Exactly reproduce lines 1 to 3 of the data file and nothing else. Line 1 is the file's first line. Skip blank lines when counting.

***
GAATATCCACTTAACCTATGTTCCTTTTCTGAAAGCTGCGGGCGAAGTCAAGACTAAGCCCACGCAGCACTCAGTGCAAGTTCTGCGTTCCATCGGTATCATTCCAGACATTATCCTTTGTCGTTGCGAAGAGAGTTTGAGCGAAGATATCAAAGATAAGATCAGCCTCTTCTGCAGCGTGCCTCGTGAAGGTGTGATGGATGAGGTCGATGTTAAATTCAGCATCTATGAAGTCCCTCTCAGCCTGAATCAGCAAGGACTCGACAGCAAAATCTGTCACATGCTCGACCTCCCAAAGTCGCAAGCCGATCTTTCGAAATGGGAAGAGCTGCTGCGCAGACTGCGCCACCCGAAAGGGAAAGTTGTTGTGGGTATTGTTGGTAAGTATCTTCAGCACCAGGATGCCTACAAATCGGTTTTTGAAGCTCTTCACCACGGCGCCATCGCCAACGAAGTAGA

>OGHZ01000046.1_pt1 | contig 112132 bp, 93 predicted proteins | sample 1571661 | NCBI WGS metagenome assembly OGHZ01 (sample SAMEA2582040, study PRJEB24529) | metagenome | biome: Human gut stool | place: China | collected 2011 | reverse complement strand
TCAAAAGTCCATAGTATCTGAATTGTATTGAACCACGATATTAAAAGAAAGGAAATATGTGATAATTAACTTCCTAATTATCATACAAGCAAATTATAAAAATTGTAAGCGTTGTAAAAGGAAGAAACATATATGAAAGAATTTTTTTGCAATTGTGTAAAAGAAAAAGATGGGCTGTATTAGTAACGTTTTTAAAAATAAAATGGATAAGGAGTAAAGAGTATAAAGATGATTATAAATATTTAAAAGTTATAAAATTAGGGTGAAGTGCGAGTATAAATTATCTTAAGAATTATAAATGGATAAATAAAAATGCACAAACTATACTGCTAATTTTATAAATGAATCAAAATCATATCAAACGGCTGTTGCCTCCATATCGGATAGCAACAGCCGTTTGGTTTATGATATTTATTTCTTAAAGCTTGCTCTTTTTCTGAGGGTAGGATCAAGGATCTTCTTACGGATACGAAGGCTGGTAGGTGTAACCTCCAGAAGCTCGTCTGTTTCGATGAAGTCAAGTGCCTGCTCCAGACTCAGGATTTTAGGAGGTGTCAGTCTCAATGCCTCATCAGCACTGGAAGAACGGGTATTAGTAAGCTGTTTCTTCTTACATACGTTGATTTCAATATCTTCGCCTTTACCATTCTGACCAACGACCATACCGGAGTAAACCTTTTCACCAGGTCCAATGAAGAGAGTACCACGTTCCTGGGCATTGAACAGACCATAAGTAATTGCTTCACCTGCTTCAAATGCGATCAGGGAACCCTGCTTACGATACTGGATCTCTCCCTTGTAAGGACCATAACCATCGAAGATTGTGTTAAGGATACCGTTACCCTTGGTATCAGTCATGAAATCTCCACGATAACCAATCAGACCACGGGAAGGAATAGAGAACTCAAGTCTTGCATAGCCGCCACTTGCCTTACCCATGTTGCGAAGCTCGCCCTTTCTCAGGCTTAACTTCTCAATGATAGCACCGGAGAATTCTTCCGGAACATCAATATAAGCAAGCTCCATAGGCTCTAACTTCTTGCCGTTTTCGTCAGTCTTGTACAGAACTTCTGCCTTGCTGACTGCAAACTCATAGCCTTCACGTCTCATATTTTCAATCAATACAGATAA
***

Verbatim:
GAATATCCACTTAACCTATGTTCCTTTTCTGAAAGCTGCGGGCGAAGTCAAGACTAAGCCCACGCAGCACTCAGTGCAAGTTCTGCGTTCCATCGGTATCATTCCAGACATTATCCTTTGTCGTTGCGAAGAGAGTTTGAGCGAAGATATCAAAGATAAGATCAGCCTCTTCTGCAGCGTGCCTCGTGAAGGTGTGATGGATGAGGTCGATGTTAAATTCAGCATCTATGAAGTCCCTCTCAGCCTGAATCAGCAAGGACTCGACAGCAAAATCTGTCACATGCTCGACCTCCCAAAGTCGCAAGCCGATCTTTCGAAATGGGAAGAGCTGCTGCGCAGACTGCGCCACCCGAAAGGGAAAGTTGTTGTGGGTATTGTTGGTAAGTATCTTCAGCACCAGGATGCCTACAAATCGGTTTTTGAAGCTCTTCACCACGGCGCCATCGCCAACGAAGTAGA

>OGHZ01000046.1_pt1 | contig 112132 bp, 93 predicted proteins | sample 1571661 | NCBI WGS metagenome assembly OGHZ01 (sample SAMEA2582040, study PRJEB24529) | metagenome | biome: Human gut stool | place: China | collected 2011 | reverse complement strand
TCAAAAGTCCATAGTATCTGAATTGTATTGAACCACGATATTAAAAGAAAGGAAATATGTGATAATTAACTTCCTAATTATCATACAAGCAAATTATAAAAATTGTAAGCGTTGTAAAAGGAAGAAACATATATGAAAGAATTTTTTTGCAATTGTGTAAAAGAAAAAGATGGGCTGTATTAGTAACGTTTTTAAAAATAAAATGGATAAGGAGTAAAGAGTATAAAGATGATTATAAATATTTAAAAGTTATAAAATTAGGGTGAAGTGCGAGTATAAATTATCTTAAGAATTATAAATGGATAAATAAAAATGCACAAACTATACTGCTAATTTTATAAATGAATCAAAATCATATCAAACGGCTGTTGCCTCCATATCGGATAGCAACAGCCGTTTGGTTTATGATATTTATTTCTTAAAGCTTGCTCTTTTTCTGAGGGTAGGATCAAGGATCTTCTTACGGATACGAAGGCTGGTAGGTGTAACCTCCAGAAGCTCGTCTGTTTCGATGAAGTCAAGTGCCTGCTCCAGACTCAGGATTTTAGGAGGTGTCAGTCTCAATGCCTCATCAGCACTGGAAGAACGGGTATTAGTAAGCTGTTTCTTCTTACATACGTTGATTTCAATATCTTCGCCTTTACCATTCTGACCAACGACCATACCGGAGTAAACCTTTTCACCAGGTCCAATGAAGAGAGTACCACGTTCCTGGGCATTGAACAGACCATAAGTAATTGCTTCACCTGCTTCAAATGCGATCAGGGAACCCTGCTTACGATACTGGATCTCTCCCTTGTAAGGACCATAACCATCGAAGATTGTGTTAAGGATACCGTTACCCTTGGTATCAGTCATGAAATCTCCACGATAACCAATCAGACCACGGGAAGGAATAGAGAACTCAAGTCTTGCATAGCCGCCACTTGCCTTACCCATGTTGCGAAGCTCGCCCTTTCTCAGGCTTAACTTCTCAATGATAGCACCGGAGAATTCTTCCGGAACATCAATATAAGCAAGCTCCATAGGCTCTAACTTCTTGCCGTTTTCGTCAGTCTTGTACAGAACTTCTGCCTTGCTGACTGCAAACTCATAGCCTTCACGTCTCATATTTTCAATCAATACAGATAA